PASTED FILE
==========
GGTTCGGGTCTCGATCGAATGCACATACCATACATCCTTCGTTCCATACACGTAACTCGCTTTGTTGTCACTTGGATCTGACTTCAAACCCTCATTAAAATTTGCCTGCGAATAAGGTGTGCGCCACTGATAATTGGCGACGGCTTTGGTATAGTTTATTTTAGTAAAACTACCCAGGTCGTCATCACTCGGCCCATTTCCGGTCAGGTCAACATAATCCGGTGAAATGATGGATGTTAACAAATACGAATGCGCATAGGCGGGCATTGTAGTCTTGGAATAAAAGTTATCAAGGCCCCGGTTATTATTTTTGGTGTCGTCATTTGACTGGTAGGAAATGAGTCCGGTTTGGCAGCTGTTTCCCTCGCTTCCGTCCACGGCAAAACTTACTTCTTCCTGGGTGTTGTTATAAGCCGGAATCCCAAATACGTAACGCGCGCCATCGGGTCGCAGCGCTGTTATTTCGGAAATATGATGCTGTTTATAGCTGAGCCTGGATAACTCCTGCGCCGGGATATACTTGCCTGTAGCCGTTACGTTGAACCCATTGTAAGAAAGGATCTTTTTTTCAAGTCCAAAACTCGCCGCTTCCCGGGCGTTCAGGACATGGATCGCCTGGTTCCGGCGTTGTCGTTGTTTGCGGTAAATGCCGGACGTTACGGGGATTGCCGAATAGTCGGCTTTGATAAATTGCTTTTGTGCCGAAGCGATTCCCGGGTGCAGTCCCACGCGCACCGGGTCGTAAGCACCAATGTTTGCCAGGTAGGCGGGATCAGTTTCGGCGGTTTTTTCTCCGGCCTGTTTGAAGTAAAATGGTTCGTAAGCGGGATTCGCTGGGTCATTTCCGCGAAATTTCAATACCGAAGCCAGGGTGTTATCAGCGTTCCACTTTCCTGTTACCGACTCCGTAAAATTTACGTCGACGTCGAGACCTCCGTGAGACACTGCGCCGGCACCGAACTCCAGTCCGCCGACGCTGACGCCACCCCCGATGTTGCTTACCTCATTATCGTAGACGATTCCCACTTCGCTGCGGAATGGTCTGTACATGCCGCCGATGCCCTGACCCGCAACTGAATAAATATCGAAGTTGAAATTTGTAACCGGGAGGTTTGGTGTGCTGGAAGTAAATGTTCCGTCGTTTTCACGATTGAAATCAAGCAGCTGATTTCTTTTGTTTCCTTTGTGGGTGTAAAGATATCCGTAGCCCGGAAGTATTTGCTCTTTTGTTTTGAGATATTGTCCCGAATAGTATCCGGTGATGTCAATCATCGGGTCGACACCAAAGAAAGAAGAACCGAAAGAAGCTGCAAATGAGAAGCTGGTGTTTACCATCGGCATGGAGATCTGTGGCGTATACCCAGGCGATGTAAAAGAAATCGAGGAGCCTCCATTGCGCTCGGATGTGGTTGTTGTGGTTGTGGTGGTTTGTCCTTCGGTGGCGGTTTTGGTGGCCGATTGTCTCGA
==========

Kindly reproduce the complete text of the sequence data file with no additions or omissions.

GGTTCGGGTCTCGATCGAATGCACATACCATACATCCTTCGTTCCATACACGTAACTCGCTTTGTTGTCACTTGGATCTGACTTCAAACCCTCATTAAAATTTGCCTGCGAATAAGGTGTGCGCCACTGATAATTGGCGACGGCTTTGGTATAGTTTATTTTAGTAAAACTACCCAGGTCGTCATCACTCGGCCCATTTCCGGTCAGGTCAACATAATCCGGTGAAATGATGGATGTTAACAAATACGAATGCGCATAGGCGGGCATTGTAGTCTTGGAATAAAAGTTATCAAGGCCCCGGTTATTATTTTTGGTGTCGTCATTTGACTGGTAGGAAATGAGTCCGGTTTGGCAGCTGTTTCCCTCGCTTCCGTCCACGGCAAAACTTACTTCTTCCTGGGTGTTGTTATAAGCCGGAATCCCAAATACGTAACGCGCGCCATCGGGTCGCAGCGCTGTTATTTCGGAAATATGATGCTGTTTATAGCTGAGCCTGGATAACTCCTGCGCCGGGATATACTTGCCTGTAGCCGTTACGTTGAACCCATTGTAAGAAAGGATCTTTTTTTCAAGTCCAAAACTCGCCGCTTCCCGGGCGTTCAGGACATGGATCGCCTGGTTCCGGCGTTGTCGTTGTTTGCGGTAAATGCCGGACGTTACGGGGATTGCCGAATAGTCGGCTTTGATAAATTGCTTTTGTGCCGAAGCGATTCCCGGGTGCAGTCCCACGCGCACCGGGTCGTAAGCACCAATGTTTGCCAGGTAGGCGGGATCAGTTTCGGCGGTTTTTTCTCCGGCCTGTTTGAAGTAAAATGGTTCGTAAGCGGGATTCGCTGGGTCATTTCCGCGAAATTTCAATACCGAAGCCAGGGTGTTATCAGCGTTCCACTTTCCTGTTACCGACTCCGTAAAATTTACGTCGACGTCGAGACCTCCGTGAGACACTGCGCCGGCACCGAACTCCAGTCCGCCGACGCTGACGCCACCCCCGATGTTGCTTACCTCATTATCGTAGACGATTCCCACTTCGCTGCGGAATGGTCTGTACATGCCGCCGATGCCCTGACCCGCAACTGAATAAATATCGAAGTTGAAATTTGTAACCGGGAGGTTTGGTGTGCTGGAAGTAAATGTTCCGTCGTTTTCACGATTGAAATCAAGCAGCTGATTTCTTTTGTTTCCTTTGTGGGTGTAAAGATATCCGTAGCCCGGAAGTATTTGCTCTTTTGTTTTGAGATATTGTCCCGAATAGTATCCGGTGATGTCAATCATCGGGTCGACACCAAAGAAAGAAGAACCGAAAGAAGCTGCAAATGAGAAGCTGGTGTTTACCATCGGCATGGAGATCTGTGGCGTATACCCAGGCGATGTAAAAGAAATCGAGGAGCCTCCATTGCGCTCGGATGTGGTTGTTGTGGTTGTGGTGGTTTGTCCTTCGGTGGCGGTTTTGGTGGCCGATTGTCTCGA